• Watch porn together, and allow yourself to react however you would if you were alone
  • Introduce your partner(s) to your sex toys (if you have any) and explain how you use them on yourself, and what you like about them
  • Start by letting your partner watch you touch other parts of your body (such as your arms, your legs, your tummy, your breasts), until you feel comfortable moving in a more sexual direction
  • Start by masturbating together in the dark, or dim lighting, so it feels less direct having them watch you
  • Masturbate back to back, while verbally communicating what you are doing, until you feel comfortable turning around
  • Start by just using your hands, and introduce toys (if you usually use them) when it feels comfortable 

All of these can be entry points to developing a mutual masturbation practice that feels more natural as you come back to it more often.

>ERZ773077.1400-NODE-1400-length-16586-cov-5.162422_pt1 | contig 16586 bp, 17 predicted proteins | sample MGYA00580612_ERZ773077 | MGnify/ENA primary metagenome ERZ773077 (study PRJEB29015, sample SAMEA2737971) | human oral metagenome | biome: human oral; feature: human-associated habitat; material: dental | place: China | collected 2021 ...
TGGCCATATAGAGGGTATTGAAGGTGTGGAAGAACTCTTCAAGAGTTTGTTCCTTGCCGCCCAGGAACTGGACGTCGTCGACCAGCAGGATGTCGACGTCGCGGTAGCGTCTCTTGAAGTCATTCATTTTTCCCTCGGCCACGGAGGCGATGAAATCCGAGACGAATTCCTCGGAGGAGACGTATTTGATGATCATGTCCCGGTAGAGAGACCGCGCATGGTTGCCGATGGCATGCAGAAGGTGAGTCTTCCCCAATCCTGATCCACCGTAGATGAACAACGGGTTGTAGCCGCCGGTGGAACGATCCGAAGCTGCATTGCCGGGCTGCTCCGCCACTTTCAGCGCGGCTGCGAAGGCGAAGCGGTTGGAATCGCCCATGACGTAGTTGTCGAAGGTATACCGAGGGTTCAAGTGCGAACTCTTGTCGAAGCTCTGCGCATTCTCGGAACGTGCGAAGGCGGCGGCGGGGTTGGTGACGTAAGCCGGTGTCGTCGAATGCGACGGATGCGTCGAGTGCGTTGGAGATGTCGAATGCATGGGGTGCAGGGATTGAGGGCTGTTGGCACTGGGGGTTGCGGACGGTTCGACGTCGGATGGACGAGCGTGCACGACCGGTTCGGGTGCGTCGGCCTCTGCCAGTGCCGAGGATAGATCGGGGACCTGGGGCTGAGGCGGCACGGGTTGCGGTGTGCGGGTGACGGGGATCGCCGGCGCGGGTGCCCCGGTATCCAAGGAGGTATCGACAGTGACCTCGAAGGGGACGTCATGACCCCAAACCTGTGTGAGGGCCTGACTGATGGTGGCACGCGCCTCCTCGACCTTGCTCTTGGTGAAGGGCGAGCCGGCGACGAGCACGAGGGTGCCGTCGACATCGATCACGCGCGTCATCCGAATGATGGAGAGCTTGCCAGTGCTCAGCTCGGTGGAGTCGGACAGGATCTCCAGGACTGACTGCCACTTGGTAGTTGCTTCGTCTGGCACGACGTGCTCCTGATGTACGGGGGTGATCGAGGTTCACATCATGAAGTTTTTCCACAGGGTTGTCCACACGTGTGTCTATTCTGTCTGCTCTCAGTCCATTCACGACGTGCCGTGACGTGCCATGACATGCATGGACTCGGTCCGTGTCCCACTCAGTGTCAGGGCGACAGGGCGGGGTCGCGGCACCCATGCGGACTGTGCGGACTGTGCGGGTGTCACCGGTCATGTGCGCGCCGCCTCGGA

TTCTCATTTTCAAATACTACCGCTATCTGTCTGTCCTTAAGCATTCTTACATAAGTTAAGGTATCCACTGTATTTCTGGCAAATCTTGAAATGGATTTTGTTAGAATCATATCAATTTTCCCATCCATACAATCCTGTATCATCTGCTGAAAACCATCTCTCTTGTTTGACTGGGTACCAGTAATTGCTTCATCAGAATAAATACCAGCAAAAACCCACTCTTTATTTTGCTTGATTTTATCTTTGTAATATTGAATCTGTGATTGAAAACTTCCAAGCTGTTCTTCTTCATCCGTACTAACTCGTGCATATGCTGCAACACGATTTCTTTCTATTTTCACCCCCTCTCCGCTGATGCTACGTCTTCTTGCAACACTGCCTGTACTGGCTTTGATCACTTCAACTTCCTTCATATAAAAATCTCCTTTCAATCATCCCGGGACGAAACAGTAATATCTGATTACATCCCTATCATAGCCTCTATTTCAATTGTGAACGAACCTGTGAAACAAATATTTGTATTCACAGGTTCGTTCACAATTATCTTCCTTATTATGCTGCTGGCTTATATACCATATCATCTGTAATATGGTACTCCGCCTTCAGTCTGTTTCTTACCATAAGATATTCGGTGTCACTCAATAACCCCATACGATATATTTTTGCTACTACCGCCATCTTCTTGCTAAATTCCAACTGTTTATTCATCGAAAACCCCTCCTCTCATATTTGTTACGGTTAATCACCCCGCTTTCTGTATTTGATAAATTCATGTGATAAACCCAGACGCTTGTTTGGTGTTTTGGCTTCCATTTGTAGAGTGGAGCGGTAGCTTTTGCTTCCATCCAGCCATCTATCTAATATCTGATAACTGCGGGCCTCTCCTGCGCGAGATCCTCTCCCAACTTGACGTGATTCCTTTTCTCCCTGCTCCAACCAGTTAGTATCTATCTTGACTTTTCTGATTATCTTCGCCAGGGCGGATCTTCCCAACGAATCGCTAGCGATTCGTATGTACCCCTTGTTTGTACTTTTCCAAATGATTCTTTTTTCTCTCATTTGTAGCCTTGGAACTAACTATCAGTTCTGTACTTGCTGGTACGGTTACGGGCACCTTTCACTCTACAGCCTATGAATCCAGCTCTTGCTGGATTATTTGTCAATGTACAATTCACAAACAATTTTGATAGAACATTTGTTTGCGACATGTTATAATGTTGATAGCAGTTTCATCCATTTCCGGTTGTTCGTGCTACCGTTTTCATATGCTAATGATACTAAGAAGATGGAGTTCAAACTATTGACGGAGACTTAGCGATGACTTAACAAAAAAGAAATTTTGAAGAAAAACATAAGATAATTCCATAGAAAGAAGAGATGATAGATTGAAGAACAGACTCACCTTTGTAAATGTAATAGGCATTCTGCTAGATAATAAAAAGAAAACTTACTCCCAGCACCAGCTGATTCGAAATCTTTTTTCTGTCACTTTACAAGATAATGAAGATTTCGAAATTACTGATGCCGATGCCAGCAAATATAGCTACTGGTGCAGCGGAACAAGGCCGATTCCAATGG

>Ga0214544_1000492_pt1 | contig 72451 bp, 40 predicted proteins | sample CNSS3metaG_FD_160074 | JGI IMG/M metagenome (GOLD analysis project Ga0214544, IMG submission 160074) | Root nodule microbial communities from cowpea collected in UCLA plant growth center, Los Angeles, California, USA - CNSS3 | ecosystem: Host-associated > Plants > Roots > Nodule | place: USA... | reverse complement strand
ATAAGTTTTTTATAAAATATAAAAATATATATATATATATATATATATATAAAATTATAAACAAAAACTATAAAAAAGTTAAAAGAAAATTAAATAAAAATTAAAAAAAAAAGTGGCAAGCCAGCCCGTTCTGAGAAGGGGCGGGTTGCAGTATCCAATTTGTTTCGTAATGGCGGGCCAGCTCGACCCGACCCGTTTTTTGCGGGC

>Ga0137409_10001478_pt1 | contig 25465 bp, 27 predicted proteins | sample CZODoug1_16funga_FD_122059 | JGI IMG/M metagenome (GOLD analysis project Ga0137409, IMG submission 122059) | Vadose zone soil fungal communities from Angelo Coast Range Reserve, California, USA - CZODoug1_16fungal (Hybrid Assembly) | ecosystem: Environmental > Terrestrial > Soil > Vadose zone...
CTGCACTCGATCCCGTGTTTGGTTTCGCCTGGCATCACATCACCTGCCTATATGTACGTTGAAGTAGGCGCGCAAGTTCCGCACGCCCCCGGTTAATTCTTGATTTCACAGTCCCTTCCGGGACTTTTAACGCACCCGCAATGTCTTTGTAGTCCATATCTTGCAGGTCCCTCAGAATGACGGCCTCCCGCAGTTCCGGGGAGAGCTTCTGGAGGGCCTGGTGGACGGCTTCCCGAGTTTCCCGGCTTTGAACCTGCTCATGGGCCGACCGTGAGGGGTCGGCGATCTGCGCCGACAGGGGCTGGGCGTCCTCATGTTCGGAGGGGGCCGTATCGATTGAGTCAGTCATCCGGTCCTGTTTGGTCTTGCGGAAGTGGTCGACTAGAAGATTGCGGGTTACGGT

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We know Mutual Masturbation can feel scary

At first, it may feel quite invasive to have someone else present for your masturbation practice, and you may find it challenging to fully let go and get into your groove. Like with anything growth related, try to welcome the discomfort. Discomfort is not always an enemy, and in many cases choosing to sit with discomfort will only expand your comfort zone. The discomfort may dissolve into comfort over time, and you may surprise yourself with where you are able to go in the presence of your partner(s), while in the safety of your own hands.